Does it sound like "a module without a signature"?

If you like programming with bananas, lenses, and other weird things you might like this paper as well.

PS: OTOH, if you are sceptic about bialgebraic programming, then dialgebraic is definitely not for you.

Y in haskell

From the Haskell mailing list.

People often wonder about Y in Haskell, so I think it is worth to have this link in the archive. Nothing new here for Haskell mavens, though.

The Glasgow Haskell Compiler Survey - GHC needs your feedback!

If you're a GHC user, the Glasgow Haskell Compiler HeadQuarters needs your feedback! See Simon Peyton-Jones original message, or go directly to the user survey. Here's a quote from the original message:

We'd like to hear from *absolutely everyone* who uses GHC: whether you
are a first-year undergraduate or a famous professor; whether you use
GHC for industrial applications or recreation; whether you use
higher-rank polymorphism or have only just learned what functional
programming is. Everyone!

We'll use the information to guide our future priorities, and we'll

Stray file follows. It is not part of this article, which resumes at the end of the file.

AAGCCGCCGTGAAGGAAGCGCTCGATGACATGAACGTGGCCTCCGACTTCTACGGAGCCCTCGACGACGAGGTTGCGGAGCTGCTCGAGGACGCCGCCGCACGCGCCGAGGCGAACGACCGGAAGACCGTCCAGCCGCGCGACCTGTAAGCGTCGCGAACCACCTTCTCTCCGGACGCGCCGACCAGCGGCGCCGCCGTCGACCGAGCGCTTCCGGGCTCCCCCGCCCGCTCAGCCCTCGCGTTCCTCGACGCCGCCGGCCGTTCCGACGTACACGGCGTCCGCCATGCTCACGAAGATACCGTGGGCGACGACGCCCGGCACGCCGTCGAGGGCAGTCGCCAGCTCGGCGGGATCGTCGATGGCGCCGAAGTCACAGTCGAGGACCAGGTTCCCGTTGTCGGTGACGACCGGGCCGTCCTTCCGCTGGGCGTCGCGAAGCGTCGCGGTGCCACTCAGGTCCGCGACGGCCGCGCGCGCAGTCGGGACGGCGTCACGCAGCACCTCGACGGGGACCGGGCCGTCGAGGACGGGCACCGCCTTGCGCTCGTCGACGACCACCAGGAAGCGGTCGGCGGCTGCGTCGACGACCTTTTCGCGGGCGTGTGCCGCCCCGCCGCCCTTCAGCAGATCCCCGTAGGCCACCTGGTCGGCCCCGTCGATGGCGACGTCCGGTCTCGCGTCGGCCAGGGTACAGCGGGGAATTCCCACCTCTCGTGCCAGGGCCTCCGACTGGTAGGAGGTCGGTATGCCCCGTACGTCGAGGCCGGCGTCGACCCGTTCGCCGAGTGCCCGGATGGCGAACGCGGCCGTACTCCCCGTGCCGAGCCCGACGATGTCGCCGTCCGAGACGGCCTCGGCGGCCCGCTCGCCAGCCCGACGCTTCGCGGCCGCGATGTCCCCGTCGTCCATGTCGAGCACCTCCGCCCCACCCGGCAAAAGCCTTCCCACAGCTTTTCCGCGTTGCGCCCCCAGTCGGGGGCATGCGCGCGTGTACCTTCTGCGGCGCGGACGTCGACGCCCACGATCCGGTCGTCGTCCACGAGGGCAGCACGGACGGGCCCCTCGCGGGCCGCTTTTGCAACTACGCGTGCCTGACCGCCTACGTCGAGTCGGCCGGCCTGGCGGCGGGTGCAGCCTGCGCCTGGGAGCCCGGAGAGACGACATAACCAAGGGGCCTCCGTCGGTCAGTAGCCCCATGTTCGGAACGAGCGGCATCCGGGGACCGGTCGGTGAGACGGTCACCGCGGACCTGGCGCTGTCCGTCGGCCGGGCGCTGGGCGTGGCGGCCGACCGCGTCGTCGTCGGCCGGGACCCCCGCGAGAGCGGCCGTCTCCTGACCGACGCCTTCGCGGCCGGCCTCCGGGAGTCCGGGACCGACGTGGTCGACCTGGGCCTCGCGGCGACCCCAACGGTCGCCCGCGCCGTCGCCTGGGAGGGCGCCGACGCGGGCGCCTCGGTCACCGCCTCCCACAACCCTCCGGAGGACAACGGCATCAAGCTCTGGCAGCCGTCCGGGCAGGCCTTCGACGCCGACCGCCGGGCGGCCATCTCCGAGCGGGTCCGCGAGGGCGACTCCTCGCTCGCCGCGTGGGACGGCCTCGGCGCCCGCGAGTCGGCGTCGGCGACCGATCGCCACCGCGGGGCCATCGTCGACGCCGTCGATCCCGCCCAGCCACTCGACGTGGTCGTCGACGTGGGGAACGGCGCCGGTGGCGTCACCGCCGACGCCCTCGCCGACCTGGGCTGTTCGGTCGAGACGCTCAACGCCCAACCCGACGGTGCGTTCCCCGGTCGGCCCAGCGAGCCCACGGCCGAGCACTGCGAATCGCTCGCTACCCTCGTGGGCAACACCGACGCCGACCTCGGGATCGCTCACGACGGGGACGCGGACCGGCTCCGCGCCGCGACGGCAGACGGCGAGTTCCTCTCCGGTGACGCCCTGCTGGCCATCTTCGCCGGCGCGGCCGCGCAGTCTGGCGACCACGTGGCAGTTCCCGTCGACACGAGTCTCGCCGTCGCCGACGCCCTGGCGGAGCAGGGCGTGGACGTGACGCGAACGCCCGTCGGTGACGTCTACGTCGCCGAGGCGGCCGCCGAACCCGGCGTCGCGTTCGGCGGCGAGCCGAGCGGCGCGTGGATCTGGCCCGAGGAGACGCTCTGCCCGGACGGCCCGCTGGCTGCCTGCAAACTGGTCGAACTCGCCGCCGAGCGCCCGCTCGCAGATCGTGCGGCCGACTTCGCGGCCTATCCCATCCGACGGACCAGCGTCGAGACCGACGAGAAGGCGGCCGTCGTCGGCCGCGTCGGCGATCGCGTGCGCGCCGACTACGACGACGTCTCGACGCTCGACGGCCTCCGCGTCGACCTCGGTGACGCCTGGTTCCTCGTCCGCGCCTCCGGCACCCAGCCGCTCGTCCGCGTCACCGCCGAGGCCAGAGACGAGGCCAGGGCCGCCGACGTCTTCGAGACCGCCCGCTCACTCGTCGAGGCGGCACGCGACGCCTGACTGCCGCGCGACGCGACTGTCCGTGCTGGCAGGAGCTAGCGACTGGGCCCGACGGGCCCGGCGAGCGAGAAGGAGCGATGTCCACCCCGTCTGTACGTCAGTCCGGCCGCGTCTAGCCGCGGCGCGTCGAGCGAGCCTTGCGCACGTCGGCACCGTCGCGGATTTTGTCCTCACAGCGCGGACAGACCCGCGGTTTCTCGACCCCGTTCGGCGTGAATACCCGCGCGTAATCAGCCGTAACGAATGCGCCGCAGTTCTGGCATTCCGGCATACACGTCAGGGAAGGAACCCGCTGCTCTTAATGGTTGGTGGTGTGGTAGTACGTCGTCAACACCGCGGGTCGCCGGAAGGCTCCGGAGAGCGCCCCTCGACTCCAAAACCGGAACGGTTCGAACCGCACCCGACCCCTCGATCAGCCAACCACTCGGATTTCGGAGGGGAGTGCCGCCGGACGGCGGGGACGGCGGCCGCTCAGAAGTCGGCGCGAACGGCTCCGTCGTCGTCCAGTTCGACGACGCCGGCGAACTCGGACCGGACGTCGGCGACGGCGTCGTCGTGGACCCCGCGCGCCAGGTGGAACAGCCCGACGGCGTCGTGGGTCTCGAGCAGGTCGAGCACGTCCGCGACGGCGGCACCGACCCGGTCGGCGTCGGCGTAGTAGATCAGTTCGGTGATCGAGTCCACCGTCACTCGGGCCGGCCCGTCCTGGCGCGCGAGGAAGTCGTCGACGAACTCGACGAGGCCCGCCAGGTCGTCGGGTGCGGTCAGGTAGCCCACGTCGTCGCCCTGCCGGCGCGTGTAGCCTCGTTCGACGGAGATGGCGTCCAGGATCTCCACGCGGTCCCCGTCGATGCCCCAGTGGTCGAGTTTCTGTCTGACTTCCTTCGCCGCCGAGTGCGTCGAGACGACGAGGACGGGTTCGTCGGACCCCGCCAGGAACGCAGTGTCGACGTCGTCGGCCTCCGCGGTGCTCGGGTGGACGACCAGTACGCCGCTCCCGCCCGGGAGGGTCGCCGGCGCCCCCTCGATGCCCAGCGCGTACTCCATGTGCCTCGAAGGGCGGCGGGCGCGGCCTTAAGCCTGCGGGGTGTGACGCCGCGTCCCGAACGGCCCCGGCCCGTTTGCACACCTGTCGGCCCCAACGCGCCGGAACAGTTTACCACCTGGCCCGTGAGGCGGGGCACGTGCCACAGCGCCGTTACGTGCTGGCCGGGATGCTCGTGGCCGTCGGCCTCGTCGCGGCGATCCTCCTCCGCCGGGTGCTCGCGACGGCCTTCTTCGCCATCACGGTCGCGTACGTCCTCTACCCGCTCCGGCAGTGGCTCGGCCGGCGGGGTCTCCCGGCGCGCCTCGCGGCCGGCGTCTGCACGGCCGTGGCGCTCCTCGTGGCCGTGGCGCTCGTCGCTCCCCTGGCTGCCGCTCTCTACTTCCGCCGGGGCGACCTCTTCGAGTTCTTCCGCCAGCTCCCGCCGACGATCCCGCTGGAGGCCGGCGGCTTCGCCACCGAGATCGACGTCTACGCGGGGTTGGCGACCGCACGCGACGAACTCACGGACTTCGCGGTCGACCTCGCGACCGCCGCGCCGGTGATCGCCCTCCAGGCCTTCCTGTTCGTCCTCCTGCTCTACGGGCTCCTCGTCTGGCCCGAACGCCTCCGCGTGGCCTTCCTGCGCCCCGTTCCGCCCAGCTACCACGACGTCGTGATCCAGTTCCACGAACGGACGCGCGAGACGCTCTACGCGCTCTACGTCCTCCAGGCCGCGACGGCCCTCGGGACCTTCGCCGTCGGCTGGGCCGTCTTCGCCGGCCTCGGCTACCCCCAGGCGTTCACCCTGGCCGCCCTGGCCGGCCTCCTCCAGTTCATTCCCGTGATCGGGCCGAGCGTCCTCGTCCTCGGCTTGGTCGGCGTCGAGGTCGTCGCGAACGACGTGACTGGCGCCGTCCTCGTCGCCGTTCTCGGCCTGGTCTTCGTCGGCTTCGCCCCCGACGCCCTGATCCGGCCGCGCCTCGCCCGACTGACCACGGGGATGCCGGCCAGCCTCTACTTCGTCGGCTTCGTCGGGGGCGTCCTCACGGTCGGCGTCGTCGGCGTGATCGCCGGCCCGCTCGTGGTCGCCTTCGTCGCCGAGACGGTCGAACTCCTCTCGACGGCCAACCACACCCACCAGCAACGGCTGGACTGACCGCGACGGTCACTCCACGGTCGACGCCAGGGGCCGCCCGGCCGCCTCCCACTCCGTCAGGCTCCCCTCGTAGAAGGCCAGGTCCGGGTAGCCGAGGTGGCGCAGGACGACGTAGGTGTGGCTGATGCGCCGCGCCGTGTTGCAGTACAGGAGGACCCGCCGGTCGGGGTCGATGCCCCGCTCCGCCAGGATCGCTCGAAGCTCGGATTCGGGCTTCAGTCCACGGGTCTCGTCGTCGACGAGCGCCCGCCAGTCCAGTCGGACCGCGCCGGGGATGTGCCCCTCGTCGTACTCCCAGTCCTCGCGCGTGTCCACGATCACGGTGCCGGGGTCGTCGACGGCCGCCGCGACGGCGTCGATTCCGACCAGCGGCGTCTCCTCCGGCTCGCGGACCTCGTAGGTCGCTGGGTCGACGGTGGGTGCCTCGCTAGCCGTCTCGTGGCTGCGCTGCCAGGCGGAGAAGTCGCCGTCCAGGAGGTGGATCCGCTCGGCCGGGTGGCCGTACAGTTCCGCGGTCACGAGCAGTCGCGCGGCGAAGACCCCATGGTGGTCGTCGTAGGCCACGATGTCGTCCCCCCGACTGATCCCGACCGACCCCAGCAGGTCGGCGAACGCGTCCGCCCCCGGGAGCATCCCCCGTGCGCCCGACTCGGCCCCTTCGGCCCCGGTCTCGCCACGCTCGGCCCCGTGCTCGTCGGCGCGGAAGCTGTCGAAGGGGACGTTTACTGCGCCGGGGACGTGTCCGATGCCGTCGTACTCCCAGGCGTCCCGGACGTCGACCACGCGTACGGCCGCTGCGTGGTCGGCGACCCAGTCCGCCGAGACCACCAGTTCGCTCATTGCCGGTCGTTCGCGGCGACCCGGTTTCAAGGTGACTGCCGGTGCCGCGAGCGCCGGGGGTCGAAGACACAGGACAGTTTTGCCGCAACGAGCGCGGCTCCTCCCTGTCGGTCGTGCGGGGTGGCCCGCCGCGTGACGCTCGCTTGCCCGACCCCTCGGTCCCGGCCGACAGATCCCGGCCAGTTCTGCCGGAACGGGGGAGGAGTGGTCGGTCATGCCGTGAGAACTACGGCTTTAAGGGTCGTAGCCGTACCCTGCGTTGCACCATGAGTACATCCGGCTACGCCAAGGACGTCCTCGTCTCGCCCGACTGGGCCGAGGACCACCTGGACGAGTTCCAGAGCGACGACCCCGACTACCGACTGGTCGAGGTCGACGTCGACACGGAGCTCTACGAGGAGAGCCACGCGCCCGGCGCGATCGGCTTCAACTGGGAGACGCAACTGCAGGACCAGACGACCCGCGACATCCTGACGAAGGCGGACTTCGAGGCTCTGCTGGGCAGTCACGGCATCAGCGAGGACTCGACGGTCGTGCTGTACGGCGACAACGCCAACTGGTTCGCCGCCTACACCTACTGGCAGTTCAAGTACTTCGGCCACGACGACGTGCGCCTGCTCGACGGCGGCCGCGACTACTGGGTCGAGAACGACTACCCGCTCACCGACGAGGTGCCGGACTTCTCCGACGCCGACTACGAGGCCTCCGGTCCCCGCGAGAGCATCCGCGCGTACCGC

publish some kind of summary of what we learn in due course. It's all
anonymous, of course, unless you choose to say who you are.

MetaKlaim

Gianluigi Ferrari, Eugenio Moggi and Rosario Pugliese

MetaKlaim - a Type Safe Multi-stage Language for Global Computing

This paper describes the design and the semantics of MetaKlaim, an higher order distributed process calculus equipped with staging mechanisms. MetaKlaim integrates MetaML (an extension of SML for multi-stage programming) and Klaim (a Kernel Language for Agents Interaction and Mobility), to permit interleaving of meta-programming activities (like assembly and linking of code fragments), dynamic checking of security policies at administrative boundaries and “traditional” computational activities on a wide area network (like remote communication and code mobility). MetaKlaim exploits a powerful type system (including polymorphic types ´a la system F) to deal with highly parameterized mobile components and to dynamically enforce security policies: types are metadata which are extracted from code at run-time and are used to express trustiness guarantees. The dynamic type checking ensures that the trustiness guarantees of wide are network applications are maintained whenever computations interoperate with potentially untrusted components.